Thanks for sharing, facebook-Dana.

Well, isn’t this special? (Yes. Yes it is. Never gets old.) FB pal Dana snapped these retro-tree-fiber-pulp specimens hanging out in ye local shoppe somewhere. Note that they’re trying to be cool-by-association with cool-kid Scalzi in the upstairs apartment….

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How do ya find a literary agent? Sometimes, they find you…

Kismet and the search for an agent…

At cons or workshops where I’ve been on panels, I’m usually asked “Dude, how did you land an agent?”   (or maybe it was “Dude, how did YOU land an agent?!” but let’s not quibble). Well, there’s a site-page for that. Back when my first novel, Zenn Scarlett, was about to be published, editor/author Chuck Sambuchino over at Writers Digest interviewed me. (Thanks again, Chuck!) It’s mostly me shootin’ off my mouth about the basic flaming hoops any writer needs to jump through when looking for representation, plus of course, the usual “write on, kids!” admonitions. But my experience did come with an unexpected (and welcome) twist. So if you’re in agent-hunting mode, or just interested in the eccentric ways the process can play out, here ya go:  Writers Digest rambling author interview.  So, good luck and… write on, kids!

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A big ‘scope gets a power-boost, turns mirror-gaze to Alpha/Proxima Centauri system

The big-ass Very Large Telescope down in Chile gets a new pair of exo-goggles. Then, as part of the $100 million Breakthrough initiative searching for off-world life, it’ll zoom in on the could-be rocky-earth-like planet we think is orbiting Proxima Centauri, our nearest stellar neighbor. Will this give us our first look at actual extraterrestrial life? Could happen. If we luck out on a cosmic scale. Stay tuned….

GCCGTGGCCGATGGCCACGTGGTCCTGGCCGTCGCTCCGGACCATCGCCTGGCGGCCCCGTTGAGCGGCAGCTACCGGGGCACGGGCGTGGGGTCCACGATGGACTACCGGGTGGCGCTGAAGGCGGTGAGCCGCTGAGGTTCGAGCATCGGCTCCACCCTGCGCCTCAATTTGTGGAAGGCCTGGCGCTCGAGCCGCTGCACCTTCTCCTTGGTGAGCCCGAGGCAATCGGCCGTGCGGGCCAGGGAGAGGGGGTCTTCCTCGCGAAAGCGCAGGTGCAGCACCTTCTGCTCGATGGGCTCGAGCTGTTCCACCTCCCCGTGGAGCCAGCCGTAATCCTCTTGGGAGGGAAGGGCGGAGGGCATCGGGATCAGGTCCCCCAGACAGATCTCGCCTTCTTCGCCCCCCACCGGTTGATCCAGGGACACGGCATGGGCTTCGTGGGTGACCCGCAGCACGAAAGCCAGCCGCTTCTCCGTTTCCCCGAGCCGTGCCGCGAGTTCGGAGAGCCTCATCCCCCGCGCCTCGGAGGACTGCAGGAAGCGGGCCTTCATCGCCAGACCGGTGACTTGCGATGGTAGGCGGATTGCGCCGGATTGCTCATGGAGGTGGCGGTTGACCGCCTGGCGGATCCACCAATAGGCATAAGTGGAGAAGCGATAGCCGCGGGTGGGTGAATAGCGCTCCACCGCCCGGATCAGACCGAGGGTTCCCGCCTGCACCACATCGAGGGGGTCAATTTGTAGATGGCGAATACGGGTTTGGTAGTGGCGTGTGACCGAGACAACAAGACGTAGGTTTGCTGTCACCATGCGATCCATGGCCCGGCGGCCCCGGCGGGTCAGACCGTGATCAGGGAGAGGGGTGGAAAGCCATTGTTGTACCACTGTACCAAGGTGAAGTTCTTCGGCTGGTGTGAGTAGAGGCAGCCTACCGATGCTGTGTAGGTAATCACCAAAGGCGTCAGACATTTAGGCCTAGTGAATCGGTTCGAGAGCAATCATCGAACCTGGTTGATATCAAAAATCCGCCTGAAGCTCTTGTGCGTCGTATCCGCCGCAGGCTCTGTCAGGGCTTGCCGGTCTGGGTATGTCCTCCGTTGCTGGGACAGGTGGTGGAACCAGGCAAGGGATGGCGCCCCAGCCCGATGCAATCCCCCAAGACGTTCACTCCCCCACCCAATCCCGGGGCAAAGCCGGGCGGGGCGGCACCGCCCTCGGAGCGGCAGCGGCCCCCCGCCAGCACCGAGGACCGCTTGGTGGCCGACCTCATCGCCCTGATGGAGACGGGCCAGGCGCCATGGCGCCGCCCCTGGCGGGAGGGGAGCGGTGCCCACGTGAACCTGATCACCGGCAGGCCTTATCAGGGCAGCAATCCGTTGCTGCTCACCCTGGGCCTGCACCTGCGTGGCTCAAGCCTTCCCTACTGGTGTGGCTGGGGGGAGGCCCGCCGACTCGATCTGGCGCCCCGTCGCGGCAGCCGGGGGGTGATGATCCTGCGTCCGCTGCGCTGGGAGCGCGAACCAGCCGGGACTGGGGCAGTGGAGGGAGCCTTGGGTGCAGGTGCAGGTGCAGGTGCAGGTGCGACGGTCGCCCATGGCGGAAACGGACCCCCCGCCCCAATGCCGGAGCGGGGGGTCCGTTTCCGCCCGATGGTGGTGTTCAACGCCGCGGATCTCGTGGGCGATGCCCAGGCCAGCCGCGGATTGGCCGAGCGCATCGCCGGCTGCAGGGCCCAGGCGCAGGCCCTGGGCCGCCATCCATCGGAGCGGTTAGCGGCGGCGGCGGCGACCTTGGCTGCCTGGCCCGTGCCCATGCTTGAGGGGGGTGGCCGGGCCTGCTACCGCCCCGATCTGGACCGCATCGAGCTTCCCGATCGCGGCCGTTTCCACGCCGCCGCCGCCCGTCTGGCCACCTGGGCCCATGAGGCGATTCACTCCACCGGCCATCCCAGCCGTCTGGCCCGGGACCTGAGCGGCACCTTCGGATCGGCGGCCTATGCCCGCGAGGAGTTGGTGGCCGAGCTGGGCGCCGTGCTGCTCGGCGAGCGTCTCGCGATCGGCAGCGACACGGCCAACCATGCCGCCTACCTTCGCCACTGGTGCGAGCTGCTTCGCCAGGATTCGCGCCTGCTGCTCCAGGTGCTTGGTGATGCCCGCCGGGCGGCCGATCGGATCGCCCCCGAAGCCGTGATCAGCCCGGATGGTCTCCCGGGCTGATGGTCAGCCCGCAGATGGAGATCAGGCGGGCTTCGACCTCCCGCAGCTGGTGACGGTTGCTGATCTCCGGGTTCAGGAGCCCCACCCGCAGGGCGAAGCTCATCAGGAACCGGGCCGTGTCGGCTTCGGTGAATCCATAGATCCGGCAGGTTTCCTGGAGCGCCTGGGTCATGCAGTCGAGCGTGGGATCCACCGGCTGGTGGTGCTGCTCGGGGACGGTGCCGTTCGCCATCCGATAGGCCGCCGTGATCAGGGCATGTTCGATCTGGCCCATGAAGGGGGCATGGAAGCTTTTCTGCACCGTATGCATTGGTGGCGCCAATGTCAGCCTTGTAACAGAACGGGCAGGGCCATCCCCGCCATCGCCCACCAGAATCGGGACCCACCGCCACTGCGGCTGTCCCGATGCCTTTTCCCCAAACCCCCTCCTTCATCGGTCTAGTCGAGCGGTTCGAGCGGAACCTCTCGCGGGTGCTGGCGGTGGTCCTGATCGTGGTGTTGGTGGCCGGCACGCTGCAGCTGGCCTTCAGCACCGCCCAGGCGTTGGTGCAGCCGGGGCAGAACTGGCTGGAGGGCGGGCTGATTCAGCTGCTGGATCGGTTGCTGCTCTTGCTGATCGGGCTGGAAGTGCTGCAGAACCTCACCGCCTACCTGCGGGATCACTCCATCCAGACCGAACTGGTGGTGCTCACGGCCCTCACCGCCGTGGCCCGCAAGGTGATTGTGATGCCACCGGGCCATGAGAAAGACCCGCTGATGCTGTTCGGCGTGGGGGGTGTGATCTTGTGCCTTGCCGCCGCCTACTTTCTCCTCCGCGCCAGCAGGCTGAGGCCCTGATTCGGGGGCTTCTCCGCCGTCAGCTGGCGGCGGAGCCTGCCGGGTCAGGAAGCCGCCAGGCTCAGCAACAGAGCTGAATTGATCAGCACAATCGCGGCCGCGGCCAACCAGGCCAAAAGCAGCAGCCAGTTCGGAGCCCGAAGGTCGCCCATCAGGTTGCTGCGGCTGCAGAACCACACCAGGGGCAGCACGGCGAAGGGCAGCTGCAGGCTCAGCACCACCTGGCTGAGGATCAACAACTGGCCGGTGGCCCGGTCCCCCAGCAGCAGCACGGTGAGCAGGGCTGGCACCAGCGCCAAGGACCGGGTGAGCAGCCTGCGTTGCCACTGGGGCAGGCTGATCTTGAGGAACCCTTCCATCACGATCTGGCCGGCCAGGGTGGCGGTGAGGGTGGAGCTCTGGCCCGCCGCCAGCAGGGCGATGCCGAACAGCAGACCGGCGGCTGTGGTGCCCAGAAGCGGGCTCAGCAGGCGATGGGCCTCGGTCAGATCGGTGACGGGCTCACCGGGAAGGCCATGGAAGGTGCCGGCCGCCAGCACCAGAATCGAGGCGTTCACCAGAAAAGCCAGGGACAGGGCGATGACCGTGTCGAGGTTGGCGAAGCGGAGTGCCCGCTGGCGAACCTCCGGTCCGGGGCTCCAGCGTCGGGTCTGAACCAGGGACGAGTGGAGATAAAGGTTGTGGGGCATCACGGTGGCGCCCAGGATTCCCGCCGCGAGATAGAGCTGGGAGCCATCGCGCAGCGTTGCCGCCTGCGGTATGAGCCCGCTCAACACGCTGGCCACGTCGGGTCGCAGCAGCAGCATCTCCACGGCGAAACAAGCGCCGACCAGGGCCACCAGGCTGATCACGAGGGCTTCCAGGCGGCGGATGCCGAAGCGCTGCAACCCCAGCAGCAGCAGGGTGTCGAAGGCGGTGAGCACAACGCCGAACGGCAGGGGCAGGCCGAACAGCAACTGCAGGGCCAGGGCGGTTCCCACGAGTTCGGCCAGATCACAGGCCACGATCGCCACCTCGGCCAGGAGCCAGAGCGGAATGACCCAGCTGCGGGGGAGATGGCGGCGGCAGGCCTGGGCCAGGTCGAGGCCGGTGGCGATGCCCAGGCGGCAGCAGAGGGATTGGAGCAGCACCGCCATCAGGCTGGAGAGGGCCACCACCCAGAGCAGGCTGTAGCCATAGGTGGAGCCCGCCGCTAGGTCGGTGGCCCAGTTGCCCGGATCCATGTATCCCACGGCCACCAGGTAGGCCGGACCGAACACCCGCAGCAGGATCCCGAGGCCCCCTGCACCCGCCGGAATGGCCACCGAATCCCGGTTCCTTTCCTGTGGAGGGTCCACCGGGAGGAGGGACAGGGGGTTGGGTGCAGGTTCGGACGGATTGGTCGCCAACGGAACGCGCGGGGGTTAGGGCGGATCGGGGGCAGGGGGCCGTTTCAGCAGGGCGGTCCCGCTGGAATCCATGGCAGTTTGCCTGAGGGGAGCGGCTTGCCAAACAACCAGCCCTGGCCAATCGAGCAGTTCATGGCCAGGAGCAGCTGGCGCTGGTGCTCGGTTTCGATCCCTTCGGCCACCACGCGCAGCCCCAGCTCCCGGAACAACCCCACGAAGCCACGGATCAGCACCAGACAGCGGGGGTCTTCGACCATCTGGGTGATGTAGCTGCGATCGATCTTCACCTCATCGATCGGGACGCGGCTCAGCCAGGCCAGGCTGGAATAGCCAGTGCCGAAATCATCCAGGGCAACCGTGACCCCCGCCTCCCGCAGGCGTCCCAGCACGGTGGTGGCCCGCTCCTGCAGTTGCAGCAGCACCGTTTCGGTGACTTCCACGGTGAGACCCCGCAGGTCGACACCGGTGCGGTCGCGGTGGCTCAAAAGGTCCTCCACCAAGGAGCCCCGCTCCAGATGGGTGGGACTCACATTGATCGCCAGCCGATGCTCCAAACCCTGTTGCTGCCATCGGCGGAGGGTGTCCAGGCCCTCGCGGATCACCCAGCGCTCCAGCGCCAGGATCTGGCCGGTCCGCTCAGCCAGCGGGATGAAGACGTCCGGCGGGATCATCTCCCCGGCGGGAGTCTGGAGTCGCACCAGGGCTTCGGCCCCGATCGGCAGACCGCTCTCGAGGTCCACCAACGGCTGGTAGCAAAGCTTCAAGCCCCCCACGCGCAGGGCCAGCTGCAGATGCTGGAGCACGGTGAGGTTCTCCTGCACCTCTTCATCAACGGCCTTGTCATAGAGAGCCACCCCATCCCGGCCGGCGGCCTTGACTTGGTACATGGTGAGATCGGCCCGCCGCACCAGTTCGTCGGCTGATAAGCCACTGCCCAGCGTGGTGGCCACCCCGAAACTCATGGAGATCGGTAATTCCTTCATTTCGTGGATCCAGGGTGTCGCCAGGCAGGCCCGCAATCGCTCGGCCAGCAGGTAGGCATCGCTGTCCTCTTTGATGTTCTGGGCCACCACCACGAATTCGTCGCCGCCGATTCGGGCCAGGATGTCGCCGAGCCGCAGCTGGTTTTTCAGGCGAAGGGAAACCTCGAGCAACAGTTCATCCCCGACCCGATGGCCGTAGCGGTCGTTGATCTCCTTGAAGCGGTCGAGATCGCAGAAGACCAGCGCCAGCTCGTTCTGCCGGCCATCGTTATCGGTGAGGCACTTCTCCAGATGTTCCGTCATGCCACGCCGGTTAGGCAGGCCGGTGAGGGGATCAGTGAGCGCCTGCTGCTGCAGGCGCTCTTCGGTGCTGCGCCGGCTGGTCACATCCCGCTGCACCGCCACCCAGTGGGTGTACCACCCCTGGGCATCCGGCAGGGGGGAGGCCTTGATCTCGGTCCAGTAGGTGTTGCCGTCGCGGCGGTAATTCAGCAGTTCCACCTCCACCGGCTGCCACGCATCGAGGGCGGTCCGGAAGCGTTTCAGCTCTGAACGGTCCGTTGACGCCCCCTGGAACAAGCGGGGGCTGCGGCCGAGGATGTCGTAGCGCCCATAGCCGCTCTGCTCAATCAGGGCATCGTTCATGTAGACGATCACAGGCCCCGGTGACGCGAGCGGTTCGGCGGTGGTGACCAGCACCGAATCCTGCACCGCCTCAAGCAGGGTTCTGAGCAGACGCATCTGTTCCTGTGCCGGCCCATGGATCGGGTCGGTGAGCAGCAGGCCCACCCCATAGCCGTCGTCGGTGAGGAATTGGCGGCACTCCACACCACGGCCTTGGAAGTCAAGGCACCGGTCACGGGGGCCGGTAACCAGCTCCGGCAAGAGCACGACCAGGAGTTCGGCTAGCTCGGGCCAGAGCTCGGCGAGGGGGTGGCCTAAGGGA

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Passengers in this film get their wake-up call just a tad early…

The groggy, suspiciously attractive Passengers of this SFX extravaganza take us on a sort-of-world-ship, half-light-speed journey to a nearby stapassenger-shipr system with a habitable planet. Stasis for the travelers is the key, but things go pear-shaped when two of the ticket-holders wake up  prematurely. Like 90 years too early. Complications and void-luv ensue. But we’re all encouraged to note that the film takes its physics seriously. For the most part… Like tears. They don’t just float off from your face in zero-g. Liquid surface tension keeps ’em stuck on your skin, and this principle is adhered to in the film (see what I did there?) Then there’s “tether physics.” The infamous scene in Gravity got this badly wrong and took some serious verbal abuse for it from SF geekdom and actual physics-knowing types worldwide.  In Passengers, two floaters pulling on a shared line act the way they’re ‘sposed to, and that means we’ll all feel better about Newtonian law being strictly obeyed. At least where space-crying and tugging are concerned. But all science aside, the ship itself is gorgeous. The technical term is swoopy, I believe. Very swoopy.  Can’t vouch for the quality of the human performances. It IS an off-world kinda movie we have here, however, and it pays attention to the more pedestrian science-y bits. (Which is more than we could say for Gravity or Interstellar). So, there’s that. Here’s the arty at that goes into more deets on it all:

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All aboard.

Next stop: the Valles Marineris. Mind the gap.

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Even once it gets started, exo-life has a tough row to hoe….